Röntgen, Wilhelm Conrad

or Wilhelm Conrad Roentgen

born March 27, 1845, Lennep, Prussia
died Feb. 10, 1923, Munich, Ger.

German physicist.

He taught at the Universities of Giessen (1879–88), Würzburg (1888–1900), and Berlin (1900–20). In 1895 he discovered rays that did not exhibit properties such as reflection or refraction and mistakenly thought they were unrelated to light. Because of their mysterious nature, he called them X rays. He later produced the first X-ray photographs, showing the interiors of metal objects and the bones in his wife's hand. He also did important research in a wide variety of other fields. In 1901 he was awarded the first Nobel Prize for Physics.

Röntgen

Historia-Photo

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▪ German physicist
Röntgen also spelled  Roentgen  
born March 27, 1845, Lennep, Prussia [now Remscheid, Ger.]
died Feb. 10, 1923, Munich, Ger.
 German physicist who was a recipient of the first Nobel Prize for Physics, in 1901, for his discovery of X-rays (X-ray), which heralded the age of modern physics and revolutionized diagnostic medicine.

      Röntgen studied at the Polytechnic in Zürich and then was professor of physics at the universities of Strasbourg (1876–79), Giessen (1879–88), Würzburg (1888–1900), and Munich (1900–20). His research also included work on elasticity, capillary action of fluids, specific heats of gases, conduction of heat in crystals, absorption of heat by gases, and piezoelectricity.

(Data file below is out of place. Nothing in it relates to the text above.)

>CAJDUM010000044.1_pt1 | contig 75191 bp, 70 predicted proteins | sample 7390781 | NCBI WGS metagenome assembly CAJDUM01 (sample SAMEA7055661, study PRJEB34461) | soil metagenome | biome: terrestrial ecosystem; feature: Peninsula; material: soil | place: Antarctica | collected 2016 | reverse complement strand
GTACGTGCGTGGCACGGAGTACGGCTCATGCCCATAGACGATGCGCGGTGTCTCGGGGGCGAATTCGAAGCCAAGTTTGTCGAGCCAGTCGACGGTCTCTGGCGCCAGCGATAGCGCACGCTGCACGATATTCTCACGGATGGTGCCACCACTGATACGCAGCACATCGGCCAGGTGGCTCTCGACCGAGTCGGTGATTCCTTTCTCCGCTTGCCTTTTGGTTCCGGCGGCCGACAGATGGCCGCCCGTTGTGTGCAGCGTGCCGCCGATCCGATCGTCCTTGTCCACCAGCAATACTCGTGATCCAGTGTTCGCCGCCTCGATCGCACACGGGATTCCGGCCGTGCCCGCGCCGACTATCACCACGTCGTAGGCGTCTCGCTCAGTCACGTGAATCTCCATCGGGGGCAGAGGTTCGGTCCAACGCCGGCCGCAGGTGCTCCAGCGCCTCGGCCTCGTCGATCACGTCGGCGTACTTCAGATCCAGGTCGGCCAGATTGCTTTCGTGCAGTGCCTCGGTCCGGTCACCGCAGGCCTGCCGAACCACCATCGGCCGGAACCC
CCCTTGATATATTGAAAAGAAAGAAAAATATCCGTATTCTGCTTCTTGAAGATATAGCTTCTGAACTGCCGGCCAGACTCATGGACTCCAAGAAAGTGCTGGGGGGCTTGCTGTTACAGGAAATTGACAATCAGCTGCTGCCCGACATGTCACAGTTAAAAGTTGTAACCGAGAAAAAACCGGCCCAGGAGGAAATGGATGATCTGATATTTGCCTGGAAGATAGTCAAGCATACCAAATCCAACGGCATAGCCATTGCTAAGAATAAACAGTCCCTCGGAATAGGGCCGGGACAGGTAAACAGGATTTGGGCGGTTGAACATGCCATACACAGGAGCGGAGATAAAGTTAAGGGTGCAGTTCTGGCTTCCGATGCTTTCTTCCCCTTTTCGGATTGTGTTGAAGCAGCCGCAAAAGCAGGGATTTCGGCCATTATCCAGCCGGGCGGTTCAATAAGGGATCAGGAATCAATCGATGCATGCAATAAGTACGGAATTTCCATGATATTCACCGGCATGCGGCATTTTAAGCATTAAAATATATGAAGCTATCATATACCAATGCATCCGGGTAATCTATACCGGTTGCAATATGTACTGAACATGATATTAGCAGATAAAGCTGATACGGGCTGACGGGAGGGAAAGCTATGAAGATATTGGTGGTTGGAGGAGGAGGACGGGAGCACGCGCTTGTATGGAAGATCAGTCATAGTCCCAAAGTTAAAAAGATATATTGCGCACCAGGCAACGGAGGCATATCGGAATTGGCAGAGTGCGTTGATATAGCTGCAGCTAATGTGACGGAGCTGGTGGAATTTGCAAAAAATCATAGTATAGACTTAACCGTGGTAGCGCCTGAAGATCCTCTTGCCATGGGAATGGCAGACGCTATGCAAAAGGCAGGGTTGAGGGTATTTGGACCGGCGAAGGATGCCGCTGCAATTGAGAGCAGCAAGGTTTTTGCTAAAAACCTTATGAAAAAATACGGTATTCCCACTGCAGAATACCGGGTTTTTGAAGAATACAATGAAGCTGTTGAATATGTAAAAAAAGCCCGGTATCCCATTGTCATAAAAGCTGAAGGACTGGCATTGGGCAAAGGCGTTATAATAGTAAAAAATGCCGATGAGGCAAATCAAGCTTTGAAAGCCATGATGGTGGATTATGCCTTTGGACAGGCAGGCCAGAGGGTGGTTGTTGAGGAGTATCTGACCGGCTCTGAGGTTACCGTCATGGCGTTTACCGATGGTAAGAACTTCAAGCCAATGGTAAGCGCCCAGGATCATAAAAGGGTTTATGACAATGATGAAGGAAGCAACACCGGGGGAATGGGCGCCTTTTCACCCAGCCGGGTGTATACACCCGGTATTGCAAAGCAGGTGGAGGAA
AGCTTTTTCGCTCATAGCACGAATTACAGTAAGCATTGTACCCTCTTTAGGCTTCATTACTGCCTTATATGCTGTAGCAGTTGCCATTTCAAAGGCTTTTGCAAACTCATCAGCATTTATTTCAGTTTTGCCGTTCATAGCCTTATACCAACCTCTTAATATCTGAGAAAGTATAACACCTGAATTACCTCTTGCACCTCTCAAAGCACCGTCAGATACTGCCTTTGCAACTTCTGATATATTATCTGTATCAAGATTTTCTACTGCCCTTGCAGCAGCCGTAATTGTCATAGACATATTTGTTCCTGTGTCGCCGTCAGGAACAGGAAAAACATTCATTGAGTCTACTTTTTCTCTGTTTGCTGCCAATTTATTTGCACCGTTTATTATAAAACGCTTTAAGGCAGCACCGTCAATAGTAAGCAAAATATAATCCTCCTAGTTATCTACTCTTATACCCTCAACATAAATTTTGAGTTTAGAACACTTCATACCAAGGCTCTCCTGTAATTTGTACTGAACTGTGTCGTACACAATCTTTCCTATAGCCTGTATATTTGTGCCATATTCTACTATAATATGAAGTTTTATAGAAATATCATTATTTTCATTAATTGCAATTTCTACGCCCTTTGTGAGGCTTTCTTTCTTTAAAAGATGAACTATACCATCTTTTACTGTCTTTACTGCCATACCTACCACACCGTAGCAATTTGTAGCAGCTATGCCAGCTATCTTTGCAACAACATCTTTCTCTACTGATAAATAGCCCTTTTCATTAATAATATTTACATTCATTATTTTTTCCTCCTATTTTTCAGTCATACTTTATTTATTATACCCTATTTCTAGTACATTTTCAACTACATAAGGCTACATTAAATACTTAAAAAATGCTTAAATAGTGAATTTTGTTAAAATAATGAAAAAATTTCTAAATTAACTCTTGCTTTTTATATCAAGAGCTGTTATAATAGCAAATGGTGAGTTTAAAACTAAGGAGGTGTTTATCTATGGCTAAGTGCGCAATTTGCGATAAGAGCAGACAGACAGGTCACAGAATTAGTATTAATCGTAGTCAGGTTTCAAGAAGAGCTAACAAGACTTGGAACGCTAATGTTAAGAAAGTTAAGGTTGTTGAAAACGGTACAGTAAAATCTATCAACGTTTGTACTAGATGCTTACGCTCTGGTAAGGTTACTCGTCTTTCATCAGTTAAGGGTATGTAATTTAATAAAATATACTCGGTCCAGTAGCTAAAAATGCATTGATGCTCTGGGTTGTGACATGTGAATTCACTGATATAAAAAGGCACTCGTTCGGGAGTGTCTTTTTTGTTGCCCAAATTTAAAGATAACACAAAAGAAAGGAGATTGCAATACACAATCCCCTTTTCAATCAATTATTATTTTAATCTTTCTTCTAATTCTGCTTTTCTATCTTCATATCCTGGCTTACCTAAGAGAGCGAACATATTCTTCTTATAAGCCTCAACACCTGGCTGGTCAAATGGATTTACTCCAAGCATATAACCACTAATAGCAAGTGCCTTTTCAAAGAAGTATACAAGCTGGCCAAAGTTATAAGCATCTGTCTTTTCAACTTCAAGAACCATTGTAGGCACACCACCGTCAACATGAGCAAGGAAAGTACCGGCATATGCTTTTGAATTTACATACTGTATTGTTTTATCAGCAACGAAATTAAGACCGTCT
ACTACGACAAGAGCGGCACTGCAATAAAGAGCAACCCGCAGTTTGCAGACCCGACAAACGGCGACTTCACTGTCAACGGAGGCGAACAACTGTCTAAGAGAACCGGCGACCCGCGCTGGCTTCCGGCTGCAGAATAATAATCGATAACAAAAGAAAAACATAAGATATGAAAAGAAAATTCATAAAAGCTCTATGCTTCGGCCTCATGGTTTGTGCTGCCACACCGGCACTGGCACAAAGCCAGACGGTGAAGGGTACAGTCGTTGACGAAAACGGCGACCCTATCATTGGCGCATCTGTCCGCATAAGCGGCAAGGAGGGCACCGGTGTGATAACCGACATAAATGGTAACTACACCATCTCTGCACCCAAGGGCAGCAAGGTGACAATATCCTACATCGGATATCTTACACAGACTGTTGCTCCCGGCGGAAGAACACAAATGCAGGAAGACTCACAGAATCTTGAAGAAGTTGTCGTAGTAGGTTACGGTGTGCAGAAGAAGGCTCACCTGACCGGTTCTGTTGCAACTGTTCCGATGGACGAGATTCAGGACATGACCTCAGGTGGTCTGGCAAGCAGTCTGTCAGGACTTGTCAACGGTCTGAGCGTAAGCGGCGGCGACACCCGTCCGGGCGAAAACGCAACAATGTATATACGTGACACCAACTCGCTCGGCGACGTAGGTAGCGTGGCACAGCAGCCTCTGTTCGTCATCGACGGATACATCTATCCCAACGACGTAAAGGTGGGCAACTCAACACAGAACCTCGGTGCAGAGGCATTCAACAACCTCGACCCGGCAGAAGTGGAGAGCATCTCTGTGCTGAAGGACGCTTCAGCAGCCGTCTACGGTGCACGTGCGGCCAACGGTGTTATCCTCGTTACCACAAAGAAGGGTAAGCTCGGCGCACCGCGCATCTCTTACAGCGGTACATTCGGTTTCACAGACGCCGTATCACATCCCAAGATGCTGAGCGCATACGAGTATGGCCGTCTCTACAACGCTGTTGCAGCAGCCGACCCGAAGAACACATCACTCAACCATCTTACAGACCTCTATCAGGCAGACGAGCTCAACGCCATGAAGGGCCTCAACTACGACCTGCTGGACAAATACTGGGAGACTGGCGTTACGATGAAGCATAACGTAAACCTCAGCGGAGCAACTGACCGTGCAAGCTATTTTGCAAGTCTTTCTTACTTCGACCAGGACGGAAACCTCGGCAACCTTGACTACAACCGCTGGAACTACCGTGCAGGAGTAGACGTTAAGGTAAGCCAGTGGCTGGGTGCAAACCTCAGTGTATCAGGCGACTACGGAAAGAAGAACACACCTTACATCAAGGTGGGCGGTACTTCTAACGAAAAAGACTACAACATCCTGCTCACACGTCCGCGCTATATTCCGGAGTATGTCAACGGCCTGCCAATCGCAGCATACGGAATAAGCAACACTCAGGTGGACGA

In 1895, while experimenting with electric current flow in a partially evacuated glass tube (cathode-ray tube), Röntgen observed that a nearby piece of barium platinocyanide gave off light when the tube was in operation. He theorized that when the cathode rays (electrons) struck the glass wall of the tube, some unknown radiation was formed that traveled across the room, struck the chemical, and caused the fluorescence. Further investigation revealed that paper, wood, and aluminum, among other materials, are transparent to this new form of radiation. He found that it affected photographic plates, and, since it did not noticeably exhibit any properties of light, such as reflection or refraction, he mistakenly thought the rays were unrelated to light. In view of its uncertain nature, he called the phenomenon X-radiation, though it also became known as Röntgen radiation. He took the first X-ray photographs, of the interiors of metal objects and of the bones in his wife's hand.

Additional Reading
Otto Glasser, Wilhelm Conrad Röntgen and the Early History of the Roentgen Rays (1933, reissued 1993; originally published in German, 1931), focuses on the scientific events of 1856. W. Robert Nitske, The Life of Wilhelm Conrad Röntgen, Discoverer of the X Ray (1971), treats the personal and public aspects of his life.

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Universalium. 2010.

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  • Wilhelm Conrad Röntgen — Röntgen, Wilhelm Conrad Ingeniero, físico y médico alemán nacido en 1845. En 1895, siendo director del Instituto de Física de Würtzburg, descubrió unos rayos capaces de atravesar diversos medios, a los que denominó rayos X. Posteriormente,… …   Diccionario médico

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